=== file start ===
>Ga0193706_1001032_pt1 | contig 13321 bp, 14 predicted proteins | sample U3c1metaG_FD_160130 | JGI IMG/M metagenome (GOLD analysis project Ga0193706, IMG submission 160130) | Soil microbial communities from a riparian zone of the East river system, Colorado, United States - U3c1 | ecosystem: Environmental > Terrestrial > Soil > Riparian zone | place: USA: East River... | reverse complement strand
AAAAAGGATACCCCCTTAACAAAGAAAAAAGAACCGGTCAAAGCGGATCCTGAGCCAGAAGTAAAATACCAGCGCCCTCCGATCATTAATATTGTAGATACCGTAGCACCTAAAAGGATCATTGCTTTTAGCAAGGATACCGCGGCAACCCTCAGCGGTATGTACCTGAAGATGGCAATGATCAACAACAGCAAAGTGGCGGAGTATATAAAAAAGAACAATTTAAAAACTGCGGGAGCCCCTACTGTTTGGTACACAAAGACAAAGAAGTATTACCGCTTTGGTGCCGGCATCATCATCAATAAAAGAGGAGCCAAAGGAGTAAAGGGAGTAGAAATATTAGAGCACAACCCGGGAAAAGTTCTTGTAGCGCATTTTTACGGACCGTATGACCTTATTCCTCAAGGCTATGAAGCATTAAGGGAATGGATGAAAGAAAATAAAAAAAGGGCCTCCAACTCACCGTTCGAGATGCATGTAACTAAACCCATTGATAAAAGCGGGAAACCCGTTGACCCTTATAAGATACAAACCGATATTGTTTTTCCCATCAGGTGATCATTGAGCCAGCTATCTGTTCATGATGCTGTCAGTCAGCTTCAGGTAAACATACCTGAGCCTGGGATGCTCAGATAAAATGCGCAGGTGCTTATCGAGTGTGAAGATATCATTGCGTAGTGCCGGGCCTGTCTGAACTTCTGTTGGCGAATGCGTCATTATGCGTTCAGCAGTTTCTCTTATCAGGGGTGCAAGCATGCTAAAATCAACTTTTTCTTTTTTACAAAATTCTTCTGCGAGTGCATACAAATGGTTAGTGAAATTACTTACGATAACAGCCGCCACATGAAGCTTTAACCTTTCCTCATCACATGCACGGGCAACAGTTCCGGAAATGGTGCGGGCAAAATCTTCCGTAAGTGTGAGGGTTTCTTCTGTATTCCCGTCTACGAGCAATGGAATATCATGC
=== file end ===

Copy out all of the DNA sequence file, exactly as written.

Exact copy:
>Ga0193706_1001032_pt1 | contig 13321 bp, 14 predicted proteins | sample U3c1metaG_FD_160130 | JGI IMG/M metagenome (GOLD analysis project Ga0193706, IMG submission 160130) | Soil microbial communities from a riparian zone of the East river system, Colorado, United States - U3c1 | ecosystem: Environmental > Terrestrial > Soil > Riparian zone | place: USA: East River... | reverse complement strand
AAAAAGGATACCCCCTTAACAAAGAAAAAAGAACCGGTCAAAGCGGATCCTGAGCCAGAAGTAAAATACCAGCGCCCTCCGATCATTAATATTGTAGATACCGTAGCACCTAAAAGGATCATTGCTTTTAGCAAGGATACCGCGGCAACCCTCAGCGGTATGTACCTGAAGATGGCAATGATCAACAACAGCAAAGTGGCGGAGTATATAAAAAAGAACAATTTAAAAACTGCGGGAGCCCCTACTGTTTGGTACACAAAGACAAAGAAGTATTACCGCTTTGGTGCCGGCATCATCATCAATAAAAGAGGAGCCAAAGGAGTAAAGGGAGTAGAAATATTAGAGCACAACCCGGGAAAAGTTCTTGTAGCGCATTTTTACGGACCGTATGACCTTATTCCTCAAGGCTATGAAGCATTAAGGGAATGGATGAAAGAAAATAAAAAAAGGGCCTCCAACTCACCGTTCGAGATGCATGTAACTAAACCCATTGATAAAAGCGGGAAACCCGTTGACCCTTATAAGATACAAACCGATATTGTTTTTCCCATCAGGTGATCATTGAGCCAGCTATCTGTTCATGATGCTGTCAGTCAGCTTCAGGTAAACATACCTGAGCCTGGGATGCTCAGATAAAATGCGCAGGTGCTTATCGAGTGTGAAGATATCATTGCGTAGTGCCGGGCCTGTCTGAACTTCTGTTGGCGAATGCGTCATTATGCGTTCAGCAGTTTCTCTTATCAGGGGTGCAAGCATGCTAAAATCAACTTTTTCTTTTTTACAAAATTCTTCTGCGAGTGCATACAAATGGTTAGTGAAATTACTTACGATAACAGCCGCCACATGAAGCTTTAACCTTTCCTCATCACATGCACGGGCAACAGTTCCGGAAATGGTGCGGGCAAAATCTTCCGTAAGTGTGAGGGTTTCTTCTGTATTCCCGTCTACGAGCAATGGAATATCATGC